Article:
Beyond the transaction –


In today’s hot buying market, buyers find themselves competing for a limited number of homes, resulting in record levels of home price appreciation. As a result, many home buyers are excluded from the market and pushed aside.

According to a report by the National Association of Realtors, sales of existing homes fell for the fourth consecutive month in May 2021, while the median selling price of all types of existing homes jumped 23.6% from a year over year in the same month.

It’s understandable that consumers who hear about these trends focus intensely on the current transaction. They focus almost entirely on who offers the lowest interest rate or the lowest fees. They don’t think about 10, 20 or 30 years later and how to effectively manage the mortgage debt they are committing to today.

This is where we, as mortgage experts, should come in. We have the opportunity to explain to consumers why it can be beneficial for them to have a holistic and long-term view of their real estate investment and how their home plays a key role. in the larger picture of their overall financial health.

Knowing how to effectively manage cash on hand and cash flow is a skill that translates directly into the way we manage our credit. Effective mortgage debt management is an important part of building a solid financial foundation, but it is too often overlooked. Explaining in layman’s terms to a consumer how they manage their mortgage debt and how they can leverage their home equity into this major asset, in my opinion, does a deeper service.

By drawing parallels between their mortgage financing decisions and their long-term financial goals, borrowers can better understand how and why a mortgage should not be considered in isolation. We can help clients think through all of their potential debt and understand the need to have a savings cushion when facing financial difficulties.

Think about the peace of mind borrowers will have if they take the opportunity to educate themselves about the debt they incur and create a financial safety net for their home and family when faced with a loss. of income. This is the impact our industry’s mortgage expertise can have when we (and consumers) think beyond a single transaction.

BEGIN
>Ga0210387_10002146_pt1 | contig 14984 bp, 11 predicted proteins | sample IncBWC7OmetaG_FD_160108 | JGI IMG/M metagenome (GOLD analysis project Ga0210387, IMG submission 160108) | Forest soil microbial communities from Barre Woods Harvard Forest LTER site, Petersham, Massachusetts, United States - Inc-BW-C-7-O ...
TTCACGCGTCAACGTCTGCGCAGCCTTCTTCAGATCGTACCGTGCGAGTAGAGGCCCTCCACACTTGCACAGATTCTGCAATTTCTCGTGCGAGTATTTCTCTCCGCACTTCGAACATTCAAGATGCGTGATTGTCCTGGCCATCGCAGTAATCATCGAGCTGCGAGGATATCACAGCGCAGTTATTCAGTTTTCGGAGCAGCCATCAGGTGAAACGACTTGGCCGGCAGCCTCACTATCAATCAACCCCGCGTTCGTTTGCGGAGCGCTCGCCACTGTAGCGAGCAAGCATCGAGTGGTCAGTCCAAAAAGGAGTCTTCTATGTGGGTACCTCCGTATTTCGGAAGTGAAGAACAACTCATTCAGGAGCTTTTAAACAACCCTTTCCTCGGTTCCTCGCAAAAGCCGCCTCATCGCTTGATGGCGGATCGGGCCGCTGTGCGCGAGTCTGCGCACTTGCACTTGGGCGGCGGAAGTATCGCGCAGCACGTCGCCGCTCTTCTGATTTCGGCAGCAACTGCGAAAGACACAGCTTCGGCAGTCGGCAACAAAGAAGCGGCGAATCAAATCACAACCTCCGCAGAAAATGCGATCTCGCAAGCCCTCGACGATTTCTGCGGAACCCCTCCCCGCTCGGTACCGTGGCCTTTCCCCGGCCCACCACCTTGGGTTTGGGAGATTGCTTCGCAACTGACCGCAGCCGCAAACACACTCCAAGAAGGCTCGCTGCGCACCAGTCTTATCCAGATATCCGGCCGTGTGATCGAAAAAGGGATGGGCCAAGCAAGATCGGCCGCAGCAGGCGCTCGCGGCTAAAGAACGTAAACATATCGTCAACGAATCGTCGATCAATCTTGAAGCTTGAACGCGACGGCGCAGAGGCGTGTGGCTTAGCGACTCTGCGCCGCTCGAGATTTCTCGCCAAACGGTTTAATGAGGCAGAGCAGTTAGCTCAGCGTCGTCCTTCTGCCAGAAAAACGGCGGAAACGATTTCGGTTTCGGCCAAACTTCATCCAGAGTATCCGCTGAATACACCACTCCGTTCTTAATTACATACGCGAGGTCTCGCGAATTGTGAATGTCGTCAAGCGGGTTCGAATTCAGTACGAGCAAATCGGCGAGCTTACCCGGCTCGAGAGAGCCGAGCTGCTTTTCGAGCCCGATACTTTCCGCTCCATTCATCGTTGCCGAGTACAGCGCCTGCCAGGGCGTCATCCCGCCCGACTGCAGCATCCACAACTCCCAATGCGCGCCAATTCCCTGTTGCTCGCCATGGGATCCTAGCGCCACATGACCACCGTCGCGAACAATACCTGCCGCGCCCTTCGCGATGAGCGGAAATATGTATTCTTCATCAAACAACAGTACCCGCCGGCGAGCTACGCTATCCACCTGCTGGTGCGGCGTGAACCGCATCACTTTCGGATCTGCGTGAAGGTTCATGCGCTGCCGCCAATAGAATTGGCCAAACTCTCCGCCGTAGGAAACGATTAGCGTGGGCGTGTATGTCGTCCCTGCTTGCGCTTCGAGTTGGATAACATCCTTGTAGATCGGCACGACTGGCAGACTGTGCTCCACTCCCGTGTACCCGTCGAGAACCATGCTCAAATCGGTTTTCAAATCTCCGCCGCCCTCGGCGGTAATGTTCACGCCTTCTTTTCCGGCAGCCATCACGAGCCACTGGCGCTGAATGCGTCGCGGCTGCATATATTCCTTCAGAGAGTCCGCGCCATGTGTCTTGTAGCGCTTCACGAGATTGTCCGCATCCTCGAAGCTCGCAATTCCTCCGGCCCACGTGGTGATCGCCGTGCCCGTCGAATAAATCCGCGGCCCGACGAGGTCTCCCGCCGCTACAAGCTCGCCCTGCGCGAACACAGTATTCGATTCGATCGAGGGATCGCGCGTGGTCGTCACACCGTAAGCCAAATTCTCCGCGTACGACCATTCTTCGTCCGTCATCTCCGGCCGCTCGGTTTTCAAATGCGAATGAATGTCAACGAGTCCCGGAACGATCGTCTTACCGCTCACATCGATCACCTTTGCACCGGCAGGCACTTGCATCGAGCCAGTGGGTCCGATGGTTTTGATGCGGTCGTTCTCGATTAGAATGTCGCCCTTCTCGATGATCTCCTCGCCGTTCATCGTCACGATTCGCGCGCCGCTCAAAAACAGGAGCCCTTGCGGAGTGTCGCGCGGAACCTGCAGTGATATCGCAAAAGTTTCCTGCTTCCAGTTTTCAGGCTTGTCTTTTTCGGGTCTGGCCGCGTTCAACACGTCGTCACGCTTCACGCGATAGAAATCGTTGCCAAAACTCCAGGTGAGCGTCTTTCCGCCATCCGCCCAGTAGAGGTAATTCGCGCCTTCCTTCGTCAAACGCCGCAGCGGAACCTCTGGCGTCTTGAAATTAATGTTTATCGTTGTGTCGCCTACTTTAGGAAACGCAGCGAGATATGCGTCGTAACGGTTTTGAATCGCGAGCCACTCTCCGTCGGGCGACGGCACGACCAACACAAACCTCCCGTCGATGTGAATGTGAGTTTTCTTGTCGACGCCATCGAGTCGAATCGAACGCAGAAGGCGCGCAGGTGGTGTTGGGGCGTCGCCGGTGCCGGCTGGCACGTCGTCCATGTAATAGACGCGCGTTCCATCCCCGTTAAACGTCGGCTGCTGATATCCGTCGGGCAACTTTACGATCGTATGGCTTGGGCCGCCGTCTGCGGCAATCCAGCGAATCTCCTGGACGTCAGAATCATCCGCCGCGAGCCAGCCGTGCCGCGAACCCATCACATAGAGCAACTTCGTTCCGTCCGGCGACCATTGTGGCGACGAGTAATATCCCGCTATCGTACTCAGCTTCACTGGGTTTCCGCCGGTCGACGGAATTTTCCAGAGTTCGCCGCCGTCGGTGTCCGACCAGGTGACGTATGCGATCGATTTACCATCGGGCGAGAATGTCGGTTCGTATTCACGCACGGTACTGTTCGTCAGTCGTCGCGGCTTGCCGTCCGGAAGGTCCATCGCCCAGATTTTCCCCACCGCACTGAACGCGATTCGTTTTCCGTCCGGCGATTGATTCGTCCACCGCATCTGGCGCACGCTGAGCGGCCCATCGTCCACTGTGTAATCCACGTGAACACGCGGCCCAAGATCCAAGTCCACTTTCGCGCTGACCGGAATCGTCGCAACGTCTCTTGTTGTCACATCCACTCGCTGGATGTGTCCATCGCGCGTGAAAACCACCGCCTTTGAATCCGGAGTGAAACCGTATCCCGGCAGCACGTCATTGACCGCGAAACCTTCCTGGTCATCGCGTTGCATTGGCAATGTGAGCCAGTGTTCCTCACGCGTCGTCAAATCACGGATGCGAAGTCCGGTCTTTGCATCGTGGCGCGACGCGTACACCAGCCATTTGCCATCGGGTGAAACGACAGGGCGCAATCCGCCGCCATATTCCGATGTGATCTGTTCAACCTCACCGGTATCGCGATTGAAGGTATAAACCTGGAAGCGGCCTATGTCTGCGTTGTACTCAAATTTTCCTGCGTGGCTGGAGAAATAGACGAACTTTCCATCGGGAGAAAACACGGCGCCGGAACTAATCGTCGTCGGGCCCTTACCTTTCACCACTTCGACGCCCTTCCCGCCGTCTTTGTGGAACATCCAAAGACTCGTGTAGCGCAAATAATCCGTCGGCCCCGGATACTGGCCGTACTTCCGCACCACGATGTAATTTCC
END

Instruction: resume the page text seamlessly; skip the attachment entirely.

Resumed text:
Make no mistake: our # 1 job is to put people in secure and financially viable housing over the long term. Our work doesn’t stop and shouldn’t stop after a loan closes. Too often, however, this is exactly what happens.

How mortgage unbundling broke lenders’ relationships with borrowers
It is no secret to us in our industry that origination and after-sales service have become unbundled. Unless your business manages the loans it makes, those loans are sold (and potentially resold) to other managers. Over time, we lose this connection with the borrower. We move on to the next loan application, the next business.

As we move forward, however, we end up missing opportunities to help guide former clients after they have left the closing table. For example, look at what happened during the COVID-19 pandemic. After the economy closed, millions of people struggled to meet their monthly mortgage payments.

As of May 2020, 4.2 million U.S. mortgages were in forbearance – the highest level during the pandemic, according to a Freddie Mac research analysis of Mortgage Bankers Association estimates. At the time, that represented $ 1 trillion in mortgage debt and about 8% of all unpaid home loans.

Some news articles have revealed that some homeowners have dealt with conflicting information about loan forbearances and that they did not always understand the terms and conditions of their forbearance agreements. Many were desperate, fearful, and did not know what to do. Even homeowners who have weathered the pandemic and could benefit from using equity or refinancing can wait for economic turmoil because they don’t have expert mortgage advice when they need it. need it most.